We brought together experts and practitioners to look at the current challenges and opportunities, and how universities, industry and governments may work closer together in meeting the geopolitical challenges. How do leaders across sectors work together in an era of geopolitical change and to what extent are the various actors involved aligned? What are the different contexts around the globe, and how does this impact future collaboration?

In partnership with the University of Nottingham, University of London and University of Glasgow, and UUKi, UKRI and Russell Group.

Find out more


Climate and Development Ministerial technical experts: Programmatic, accessible and scaled adaptation finance for LDCs and SIDS

The Climate and Development Ministerial (C&DM) process was initiated in 2021 by the UK as COP26 President Delegate, providing a forum to unite and support climate and development ministers in finding solutions to address the priorities of climate-vulnerable countries.

This was followed in 2023 by the launch of the Coalition of Ambition on Adaptation Finance at COP28 which includes a vision, three goals and proposed priority actions. The Coalition is endorsed by thirteen countries and institutions which have committed to work together to drive forward progress and report back at the 2024 C&DM.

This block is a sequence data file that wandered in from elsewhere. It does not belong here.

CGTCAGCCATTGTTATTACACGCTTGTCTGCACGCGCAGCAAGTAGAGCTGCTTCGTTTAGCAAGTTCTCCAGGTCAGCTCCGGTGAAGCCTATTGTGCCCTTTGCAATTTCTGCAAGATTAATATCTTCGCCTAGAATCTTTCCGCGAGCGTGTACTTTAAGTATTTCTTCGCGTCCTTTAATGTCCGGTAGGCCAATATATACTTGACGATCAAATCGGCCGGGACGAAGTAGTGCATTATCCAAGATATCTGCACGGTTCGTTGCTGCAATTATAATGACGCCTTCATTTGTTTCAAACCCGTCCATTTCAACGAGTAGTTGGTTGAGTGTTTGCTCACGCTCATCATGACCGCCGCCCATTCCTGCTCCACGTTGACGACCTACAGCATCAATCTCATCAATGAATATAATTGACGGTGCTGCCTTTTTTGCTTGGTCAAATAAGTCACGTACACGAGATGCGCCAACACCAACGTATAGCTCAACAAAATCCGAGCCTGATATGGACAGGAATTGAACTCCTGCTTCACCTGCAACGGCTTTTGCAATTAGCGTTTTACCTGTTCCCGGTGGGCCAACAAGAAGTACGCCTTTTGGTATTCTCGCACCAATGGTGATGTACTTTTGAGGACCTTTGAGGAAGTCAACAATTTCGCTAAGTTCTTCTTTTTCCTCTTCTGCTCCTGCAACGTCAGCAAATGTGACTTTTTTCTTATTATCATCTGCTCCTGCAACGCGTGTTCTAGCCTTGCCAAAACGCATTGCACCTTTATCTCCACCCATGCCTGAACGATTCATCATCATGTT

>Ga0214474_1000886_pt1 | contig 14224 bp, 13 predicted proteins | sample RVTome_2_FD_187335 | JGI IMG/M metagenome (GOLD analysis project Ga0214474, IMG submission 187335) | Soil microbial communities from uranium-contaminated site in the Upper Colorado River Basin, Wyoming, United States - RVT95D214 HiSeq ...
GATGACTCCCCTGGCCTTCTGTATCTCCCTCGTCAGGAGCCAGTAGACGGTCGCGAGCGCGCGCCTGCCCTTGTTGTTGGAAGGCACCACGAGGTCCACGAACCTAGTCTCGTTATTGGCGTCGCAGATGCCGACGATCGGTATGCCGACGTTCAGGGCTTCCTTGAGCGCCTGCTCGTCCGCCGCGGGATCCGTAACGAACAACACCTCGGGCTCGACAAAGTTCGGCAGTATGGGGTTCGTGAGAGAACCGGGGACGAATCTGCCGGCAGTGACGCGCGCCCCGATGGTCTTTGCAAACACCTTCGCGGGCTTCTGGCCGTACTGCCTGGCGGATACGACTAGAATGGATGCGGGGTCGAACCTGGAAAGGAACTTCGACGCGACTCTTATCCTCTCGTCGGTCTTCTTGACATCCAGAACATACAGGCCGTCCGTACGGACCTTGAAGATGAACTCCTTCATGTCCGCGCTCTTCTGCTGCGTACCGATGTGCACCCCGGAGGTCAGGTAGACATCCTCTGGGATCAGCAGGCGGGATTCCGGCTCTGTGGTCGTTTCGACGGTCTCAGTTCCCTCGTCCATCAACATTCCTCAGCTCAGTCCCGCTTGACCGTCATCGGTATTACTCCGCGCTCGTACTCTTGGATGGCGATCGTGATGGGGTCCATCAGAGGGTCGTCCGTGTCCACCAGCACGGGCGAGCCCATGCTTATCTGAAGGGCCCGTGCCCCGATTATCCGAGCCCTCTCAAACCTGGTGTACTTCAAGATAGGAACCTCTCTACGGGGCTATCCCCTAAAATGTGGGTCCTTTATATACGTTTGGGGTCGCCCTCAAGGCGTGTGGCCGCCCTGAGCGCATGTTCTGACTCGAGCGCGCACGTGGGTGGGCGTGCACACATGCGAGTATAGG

This dialogue brought together policymakers and technical experts from a range of donor governments, Least Developed Countries (LDCs), Small Island Developing States (SIDS), and financial institutions to implement the vision, goals and priority actions agreed upon through the C&DM process, ahead of the C&DM meeting later this year.

The workshop considered best practice and priority actions in delivering programmatic financing and integrating long-term approaches to climate adaptation across sectors and with communities; and enabled those working on private sector finance for adaptation to consider practical steps to increase adaptation finance.

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Addressing the rise in global hatred on the basis of religion or belief

Last month we heard about the unprecedented rise in global hate that has followed the hostilities in Israel and Gaza, with the recent surge in antisemitic and anti-Muslim crime and hate speech in Europe and around the world.

Such examples of global hate take hold through the process of ‘othering’, where people who are different are not seen as humans, a process driven by nationalism, populism, ignorance, opportunity and impunity.